In Frozen Treasure: Defending the Arctic, National Geographic photographs help our audience learn about the diverse Arctic ecosystem that is threatened by plans to drill oil and gas wells in Alaskan waters and beyond.
In a vote last night, the Nevada Assembly approved SB123, a landmark bill that shifts the state away from coal-fired power. The bill closes Reid Gardner, directs NV Energy to eliminate 800 megawatts of coal-fired power generation from its portfolio, and mandates 350 megawatts of renewable energy development.
Imagine for a moment that you live in a beautiful forest. Your home is on the side of a big mountain. All around it are tall trees and elegant flowers. After a long day of work you come home. You are tired. Dinner smells delicious. You smile at your family. Everyone sits down at the dinner table. You are happy.
"It's like hell. Living in hell," says Marti Blake, when asked about being neighbors with a coal-fired power plant. "It's filthy, it's dirty, it's noisy, it's unhealthy."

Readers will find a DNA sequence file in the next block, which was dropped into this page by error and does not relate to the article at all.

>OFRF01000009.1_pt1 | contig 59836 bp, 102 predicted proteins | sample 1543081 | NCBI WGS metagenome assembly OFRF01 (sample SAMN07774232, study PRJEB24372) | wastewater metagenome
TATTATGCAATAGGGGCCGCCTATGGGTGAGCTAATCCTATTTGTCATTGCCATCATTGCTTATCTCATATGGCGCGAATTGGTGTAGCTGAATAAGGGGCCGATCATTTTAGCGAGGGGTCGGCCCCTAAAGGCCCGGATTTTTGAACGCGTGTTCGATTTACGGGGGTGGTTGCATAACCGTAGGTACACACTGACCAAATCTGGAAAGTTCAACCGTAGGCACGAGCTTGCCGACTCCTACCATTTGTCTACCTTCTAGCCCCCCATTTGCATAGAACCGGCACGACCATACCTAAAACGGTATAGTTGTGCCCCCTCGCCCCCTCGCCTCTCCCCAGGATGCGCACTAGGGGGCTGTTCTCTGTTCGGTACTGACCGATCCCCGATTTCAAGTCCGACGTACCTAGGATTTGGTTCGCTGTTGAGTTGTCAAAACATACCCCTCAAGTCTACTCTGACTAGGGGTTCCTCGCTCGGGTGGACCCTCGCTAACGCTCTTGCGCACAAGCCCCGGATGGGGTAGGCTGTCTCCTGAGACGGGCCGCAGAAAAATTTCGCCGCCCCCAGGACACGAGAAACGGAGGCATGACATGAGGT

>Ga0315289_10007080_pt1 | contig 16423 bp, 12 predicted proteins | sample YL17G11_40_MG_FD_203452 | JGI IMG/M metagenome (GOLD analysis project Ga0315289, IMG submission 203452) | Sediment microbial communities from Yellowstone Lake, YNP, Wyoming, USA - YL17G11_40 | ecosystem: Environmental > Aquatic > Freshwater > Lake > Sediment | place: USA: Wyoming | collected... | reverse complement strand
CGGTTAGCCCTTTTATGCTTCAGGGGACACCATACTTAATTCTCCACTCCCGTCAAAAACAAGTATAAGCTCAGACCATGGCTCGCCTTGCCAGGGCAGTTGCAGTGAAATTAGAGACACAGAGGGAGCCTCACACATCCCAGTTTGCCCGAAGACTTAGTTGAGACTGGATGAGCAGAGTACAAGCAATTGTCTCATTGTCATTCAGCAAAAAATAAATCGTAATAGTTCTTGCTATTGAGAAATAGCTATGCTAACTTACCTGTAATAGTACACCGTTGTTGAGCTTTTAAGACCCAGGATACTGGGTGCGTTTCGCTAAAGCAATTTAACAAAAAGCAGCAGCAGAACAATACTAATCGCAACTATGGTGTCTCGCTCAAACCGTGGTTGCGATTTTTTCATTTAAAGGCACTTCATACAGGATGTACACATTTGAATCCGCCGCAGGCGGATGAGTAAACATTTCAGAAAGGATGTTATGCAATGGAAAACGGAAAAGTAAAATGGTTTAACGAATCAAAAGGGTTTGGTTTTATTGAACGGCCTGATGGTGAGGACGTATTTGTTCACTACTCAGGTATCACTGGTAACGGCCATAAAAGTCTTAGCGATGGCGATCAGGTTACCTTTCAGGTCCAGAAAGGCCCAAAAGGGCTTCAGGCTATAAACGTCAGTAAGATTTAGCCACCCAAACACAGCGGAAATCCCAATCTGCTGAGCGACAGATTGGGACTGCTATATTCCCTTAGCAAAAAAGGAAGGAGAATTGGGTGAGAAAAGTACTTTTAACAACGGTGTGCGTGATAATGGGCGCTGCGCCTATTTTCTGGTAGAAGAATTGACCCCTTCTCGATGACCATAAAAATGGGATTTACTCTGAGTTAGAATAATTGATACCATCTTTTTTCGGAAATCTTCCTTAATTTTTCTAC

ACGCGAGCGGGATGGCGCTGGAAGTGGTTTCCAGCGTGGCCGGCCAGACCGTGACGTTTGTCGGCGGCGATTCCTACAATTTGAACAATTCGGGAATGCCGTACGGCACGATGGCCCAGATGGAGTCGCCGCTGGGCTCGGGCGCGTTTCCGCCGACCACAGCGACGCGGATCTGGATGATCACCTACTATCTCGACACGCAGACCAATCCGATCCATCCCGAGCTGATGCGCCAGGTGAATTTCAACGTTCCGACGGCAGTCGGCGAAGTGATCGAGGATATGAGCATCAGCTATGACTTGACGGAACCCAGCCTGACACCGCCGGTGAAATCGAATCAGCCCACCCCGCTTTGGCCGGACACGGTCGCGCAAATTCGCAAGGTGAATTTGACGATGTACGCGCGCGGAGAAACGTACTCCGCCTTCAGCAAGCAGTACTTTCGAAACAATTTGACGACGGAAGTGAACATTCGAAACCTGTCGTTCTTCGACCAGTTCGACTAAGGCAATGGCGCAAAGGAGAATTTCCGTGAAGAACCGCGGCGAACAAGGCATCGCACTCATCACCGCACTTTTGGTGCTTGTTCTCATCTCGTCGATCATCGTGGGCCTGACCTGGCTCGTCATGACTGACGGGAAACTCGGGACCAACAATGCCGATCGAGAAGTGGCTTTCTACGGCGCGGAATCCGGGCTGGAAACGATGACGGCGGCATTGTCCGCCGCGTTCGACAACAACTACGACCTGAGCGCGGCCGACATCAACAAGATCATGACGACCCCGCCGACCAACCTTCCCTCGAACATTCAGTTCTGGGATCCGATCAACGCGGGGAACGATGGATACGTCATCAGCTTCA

For the past 21 years, Blake has lived across the street from the Cheswick Generating Station in Springdale, PA. A family situation left her trying to find a place quickly, and a simple brick home in the small town only 20 minutes from Pittsburgh seemed fine.
Tom Frantz grew up in California’s central valley. The once sparse rural area is now the source of food for millions of Americans, and throughout his life Tom has seen the bucolic pastures of his childhood transform into modern-day mega-farms.
When combined, the Fisk and Crawford coal-fired power plants are the largest source of pollution in Chicago, and local residents have been fighting for years for stronger health controls from these plants.
For years citizens of California's central valley have been asking for help and Wednesday, if only for a few hours, one of the most influential people in the country listened. EPA Administrator Lisa Jackson travelled to a church in Fresno to hear the concerns of the people of the valley and what she heard was troubling to say the least.
The recent New York Times investigation into the dangers posed to our air and water by fracking is a must-read. The meat of the investigation deals with radioactive material in wastewater from the fracking process and its possible migration into our lakes and rivers. The paper's findings are alarming to say the least, here are just a few: